Nearly 13,000 former felons in Virginia had their right to vote restored Monday—and more could be re-enfranchised in time for the November election.
Gov. Terry McAuliffe announced the rights restoration at a civil-rights memorial in Richmond.
"Restoring the rights of Virginians who have served their time and live, work and pay taxes in our communities is one of the pressing civil rights issues of our day," McAuliffe said in a statement. "I have met these men and women and know how sincerely they want to contribute to our society as full citizens again."
Monday's announcement was the latest salvo in an ongoing battle between McAuliffe, a Democrat, and Republican lawmakers over felon voting rights in the Old Dominion.
In April, McAuliffe announced a sweeping executive order which restored voting rights to all Virginians who had completed their prison sentences and any parole or probation—a total of around 206,000 people. State Republicans sued, calling the move a partisan effort to boost McAuliffe's longtime ally, Hillary Clinton, in a key state. Last month, the state Supreme Court ruled McAuliffe's order unconstitutional, saying he lacked the authority to issue a blanket rights restoration order.
Virginia's ex-felon population, like in most states, is disproportionately African-American, and likely leans Democratic.
McAuliffe responded to the ruling by saying he would embark on the time-consuming process of restoring rights individually to all eligible Virginians. He said at that time that he would complete the first 13,000—all those who registered to vote after having their rights restored by the original order—within a week. Since then, his office has admitted that the process is taking longer than anticipated.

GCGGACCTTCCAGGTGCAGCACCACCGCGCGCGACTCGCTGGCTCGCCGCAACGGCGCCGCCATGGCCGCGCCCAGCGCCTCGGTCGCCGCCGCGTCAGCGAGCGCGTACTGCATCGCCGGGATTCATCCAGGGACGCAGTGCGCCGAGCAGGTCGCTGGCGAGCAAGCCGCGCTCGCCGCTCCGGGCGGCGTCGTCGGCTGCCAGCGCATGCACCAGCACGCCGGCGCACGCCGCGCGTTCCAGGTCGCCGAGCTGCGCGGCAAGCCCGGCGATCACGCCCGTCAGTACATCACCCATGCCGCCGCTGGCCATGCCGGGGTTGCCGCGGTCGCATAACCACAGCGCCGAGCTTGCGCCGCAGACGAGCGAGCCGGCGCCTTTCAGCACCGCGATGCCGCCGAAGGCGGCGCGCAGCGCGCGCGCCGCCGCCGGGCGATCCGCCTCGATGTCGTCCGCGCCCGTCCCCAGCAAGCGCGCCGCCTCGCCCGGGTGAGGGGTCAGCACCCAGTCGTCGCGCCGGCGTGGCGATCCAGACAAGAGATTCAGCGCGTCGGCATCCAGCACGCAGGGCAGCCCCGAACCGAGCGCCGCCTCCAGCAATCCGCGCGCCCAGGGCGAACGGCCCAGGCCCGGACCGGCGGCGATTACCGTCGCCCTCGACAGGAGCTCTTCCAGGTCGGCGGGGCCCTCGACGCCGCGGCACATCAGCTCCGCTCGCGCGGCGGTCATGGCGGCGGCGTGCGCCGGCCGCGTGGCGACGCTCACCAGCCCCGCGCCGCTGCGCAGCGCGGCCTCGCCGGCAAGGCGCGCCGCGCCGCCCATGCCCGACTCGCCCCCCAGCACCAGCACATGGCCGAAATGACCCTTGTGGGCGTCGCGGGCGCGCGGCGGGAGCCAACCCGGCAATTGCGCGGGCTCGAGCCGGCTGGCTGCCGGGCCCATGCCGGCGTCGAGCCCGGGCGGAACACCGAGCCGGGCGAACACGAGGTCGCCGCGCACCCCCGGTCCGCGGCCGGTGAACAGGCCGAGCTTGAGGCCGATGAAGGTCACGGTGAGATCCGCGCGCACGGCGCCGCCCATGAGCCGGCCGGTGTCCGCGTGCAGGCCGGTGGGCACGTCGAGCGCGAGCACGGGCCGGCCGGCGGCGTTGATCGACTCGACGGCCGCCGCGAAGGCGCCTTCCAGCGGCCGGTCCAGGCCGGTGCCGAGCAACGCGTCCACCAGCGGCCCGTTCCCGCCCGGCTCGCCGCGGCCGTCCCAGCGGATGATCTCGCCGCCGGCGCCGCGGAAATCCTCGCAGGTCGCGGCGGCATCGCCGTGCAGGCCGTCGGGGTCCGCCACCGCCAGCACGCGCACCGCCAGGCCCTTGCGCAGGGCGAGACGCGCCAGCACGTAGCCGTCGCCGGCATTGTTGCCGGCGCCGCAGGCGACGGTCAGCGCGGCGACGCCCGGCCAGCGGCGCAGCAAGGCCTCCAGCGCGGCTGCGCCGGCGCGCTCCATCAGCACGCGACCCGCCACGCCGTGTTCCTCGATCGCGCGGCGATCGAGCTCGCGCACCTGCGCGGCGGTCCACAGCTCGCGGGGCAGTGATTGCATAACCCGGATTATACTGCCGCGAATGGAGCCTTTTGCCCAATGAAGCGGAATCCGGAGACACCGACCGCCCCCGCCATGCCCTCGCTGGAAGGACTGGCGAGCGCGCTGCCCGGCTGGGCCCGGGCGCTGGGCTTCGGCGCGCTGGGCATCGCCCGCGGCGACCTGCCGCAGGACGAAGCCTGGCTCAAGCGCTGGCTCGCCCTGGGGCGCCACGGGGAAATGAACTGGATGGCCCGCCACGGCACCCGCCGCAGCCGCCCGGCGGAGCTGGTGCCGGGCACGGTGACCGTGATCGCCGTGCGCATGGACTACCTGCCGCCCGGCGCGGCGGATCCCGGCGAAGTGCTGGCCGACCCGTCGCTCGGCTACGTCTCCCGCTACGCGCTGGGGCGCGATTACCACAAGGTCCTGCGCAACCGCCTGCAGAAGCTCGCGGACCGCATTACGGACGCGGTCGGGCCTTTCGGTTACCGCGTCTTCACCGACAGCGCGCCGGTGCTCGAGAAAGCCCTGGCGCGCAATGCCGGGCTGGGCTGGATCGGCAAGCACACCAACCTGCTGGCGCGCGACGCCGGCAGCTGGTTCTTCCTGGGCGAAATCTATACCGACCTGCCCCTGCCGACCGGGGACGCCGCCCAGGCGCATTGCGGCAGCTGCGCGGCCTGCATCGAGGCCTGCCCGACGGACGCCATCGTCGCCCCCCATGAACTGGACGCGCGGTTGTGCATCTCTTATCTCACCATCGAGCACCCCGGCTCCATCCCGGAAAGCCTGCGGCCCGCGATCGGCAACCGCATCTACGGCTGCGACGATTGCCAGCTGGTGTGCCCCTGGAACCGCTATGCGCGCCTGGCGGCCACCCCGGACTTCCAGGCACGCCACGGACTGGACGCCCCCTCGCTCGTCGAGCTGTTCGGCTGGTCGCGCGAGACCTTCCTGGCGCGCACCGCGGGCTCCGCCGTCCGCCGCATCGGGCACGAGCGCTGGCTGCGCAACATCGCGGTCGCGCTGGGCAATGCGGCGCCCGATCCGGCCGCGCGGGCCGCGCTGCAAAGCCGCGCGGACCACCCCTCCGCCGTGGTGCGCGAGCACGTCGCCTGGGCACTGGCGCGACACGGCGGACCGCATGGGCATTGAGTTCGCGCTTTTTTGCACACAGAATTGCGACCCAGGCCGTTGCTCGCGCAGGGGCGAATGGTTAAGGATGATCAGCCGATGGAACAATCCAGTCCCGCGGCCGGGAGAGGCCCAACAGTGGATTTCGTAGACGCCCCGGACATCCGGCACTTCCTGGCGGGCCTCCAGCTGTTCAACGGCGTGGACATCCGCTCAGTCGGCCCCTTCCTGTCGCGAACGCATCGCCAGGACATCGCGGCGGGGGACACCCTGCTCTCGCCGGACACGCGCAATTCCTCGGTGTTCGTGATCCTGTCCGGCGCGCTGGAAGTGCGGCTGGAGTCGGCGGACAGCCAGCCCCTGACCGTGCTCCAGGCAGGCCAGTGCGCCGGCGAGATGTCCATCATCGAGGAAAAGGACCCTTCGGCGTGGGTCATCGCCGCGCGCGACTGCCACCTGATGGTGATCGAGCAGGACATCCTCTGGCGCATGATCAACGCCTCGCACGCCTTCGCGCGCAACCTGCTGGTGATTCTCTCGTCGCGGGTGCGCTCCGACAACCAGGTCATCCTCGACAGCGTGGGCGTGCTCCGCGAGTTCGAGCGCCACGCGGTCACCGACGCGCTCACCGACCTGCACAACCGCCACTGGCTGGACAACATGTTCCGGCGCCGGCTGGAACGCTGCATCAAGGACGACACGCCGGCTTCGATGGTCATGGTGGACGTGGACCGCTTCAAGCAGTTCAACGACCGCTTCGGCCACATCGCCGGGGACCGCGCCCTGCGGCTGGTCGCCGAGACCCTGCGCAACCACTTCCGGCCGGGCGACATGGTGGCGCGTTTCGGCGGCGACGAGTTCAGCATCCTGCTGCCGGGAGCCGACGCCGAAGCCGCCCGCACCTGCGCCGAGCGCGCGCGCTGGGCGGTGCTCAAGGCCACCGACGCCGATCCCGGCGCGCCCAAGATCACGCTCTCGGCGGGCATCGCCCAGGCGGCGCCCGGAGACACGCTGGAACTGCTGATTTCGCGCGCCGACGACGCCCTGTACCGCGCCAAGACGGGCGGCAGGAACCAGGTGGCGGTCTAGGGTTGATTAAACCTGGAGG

The nearly 13,000 re-enfranchised Monday will now need to register to vote a second time. That's because in its ruling striking down McAuliffe's executive action, the Supreme Court ordered that local election boards remove the newly registered ex-felons from the rolls. McAuliffe said Monday the state would mail personalized rights restoration notifications, along with voter registration applications, to all 13,000 people affected.
McAuliffe's office also released a memo Monday that outlines a process for considering rights restoration for the roughly 193,000 remaining former felons. The process will involve a review by the Secretary of the Commonwealth, prioritizing those who have requested rights restoration, and those who have been released from supervision for the longest. The governor will then make a final decision, the memo said.
The deadline to register to vote in the November election is October 17. How many more Virginians might be re-enfranchised in time to vote this fall?
"We can't put a number on that at this time given that we are engaging in an individualized review of these cases," Brian Coy, a McAuliffe aide, said via email. "The Governor hopes to restore as many Virginians' rights as expeditiously as possible."
Virginia has been a swing state in the last two presidential elections. But with polls suggesting Clinton currently has a solid lead in the state over GOP nominee Donald Trump, her campaign has said it won't run local ads there, allowing it to focus resources on states that appear closer.
Virginia is one of several states that has seen efforts to loosen rules on voting by former felons, which disenfranchise nearly 6 million Americans, disproportionately African-Americans. Maryland this year restored voting rights to all felons no longer in prison. Kentucky made it somewhat easier for former felons to have their records expunged and regain the franchise. And Iowa's Supreme Court rejected a lawsuit aimed at weakening the state's ban on voting by former felons.